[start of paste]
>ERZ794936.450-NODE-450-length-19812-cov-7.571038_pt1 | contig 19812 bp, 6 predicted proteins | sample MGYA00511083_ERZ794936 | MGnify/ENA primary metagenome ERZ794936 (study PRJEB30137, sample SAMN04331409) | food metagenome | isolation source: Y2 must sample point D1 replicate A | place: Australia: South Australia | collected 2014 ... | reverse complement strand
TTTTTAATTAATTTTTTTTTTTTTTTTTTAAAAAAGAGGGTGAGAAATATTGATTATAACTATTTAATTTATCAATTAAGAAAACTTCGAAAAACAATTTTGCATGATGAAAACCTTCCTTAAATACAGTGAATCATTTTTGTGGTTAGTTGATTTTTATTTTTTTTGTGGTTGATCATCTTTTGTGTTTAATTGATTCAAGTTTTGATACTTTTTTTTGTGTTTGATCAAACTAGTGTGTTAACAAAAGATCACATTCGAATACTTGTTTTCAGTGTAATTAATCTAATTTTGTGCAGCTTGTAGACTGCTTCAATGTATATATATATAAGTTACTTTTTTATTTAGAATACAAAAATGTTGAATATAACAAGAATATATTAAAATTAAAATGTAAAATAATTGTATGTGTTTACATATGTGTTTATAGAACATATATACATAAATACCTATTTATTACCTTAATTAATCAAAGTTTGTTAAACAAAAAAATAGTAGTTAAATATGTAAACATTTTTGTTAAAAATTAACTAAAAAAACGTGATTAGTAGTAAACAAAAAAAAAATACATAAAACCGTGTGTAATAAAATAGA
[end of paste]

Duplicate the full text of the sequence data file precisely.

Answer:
>ERZ794936.450-NODE-450-length-19812-cov-7.571038_pt1 | contig 19812 bp, 6 predicted proteins | sample MGYA00511083_ERZ794936 | MGnify/ENA primary metagenome ERZ794936 (study PRJEB30137, sample SAMN04331409) | food metagenome | isolation source: Y2 must sample point D1 replicate A | place: Australia: South Australia | collected 2014 ... | reverse complement strand
TTTTTAATTAATTTTTTTTTTTTTTTTTTAAAAAAGAGGGTGAGAAATATTGATTATAACTATTTAATTTATCAATTAAGAAAACTTCGAAAAACAATTTTGCATGATGAAAACCTTCCTTAAATACAGTGAATCATTTTTGTGGTTAGTTGATTTTTATTTTTTTTGTGGTTGATCATCTTTTGTGTTTAATTGATTCAAGTTTTGATACTTTTTTTTGTGTTTGATCAAACTAGTGTGTTAACAAAAGATCACATTCGAATACTTGTTTTCAGTGTAATTAATCTAATTTTGTGCAGCTTGTAGACTGCTTCAATGTATATATATATAAGTTACTTTTTTATTTAGAATACAAAAATGTTGAATATAACAAGAATATATTAAAATTAAAATGTAAAATAATTGTATGTGTTTACATATGTGTTTATAGAACATATATACATAAATACCTATTTATTACCTTAATTAATCAAAGTTTGTTAAACAAAAAAATAGTAGTTAAATATGTAAACATTTTTGTTAAAAATTAACTAAAAAAACGTGATTAGTAGTAAACAAAAAAAAAATACATAAAACCGTGTGTAATAAAATAGA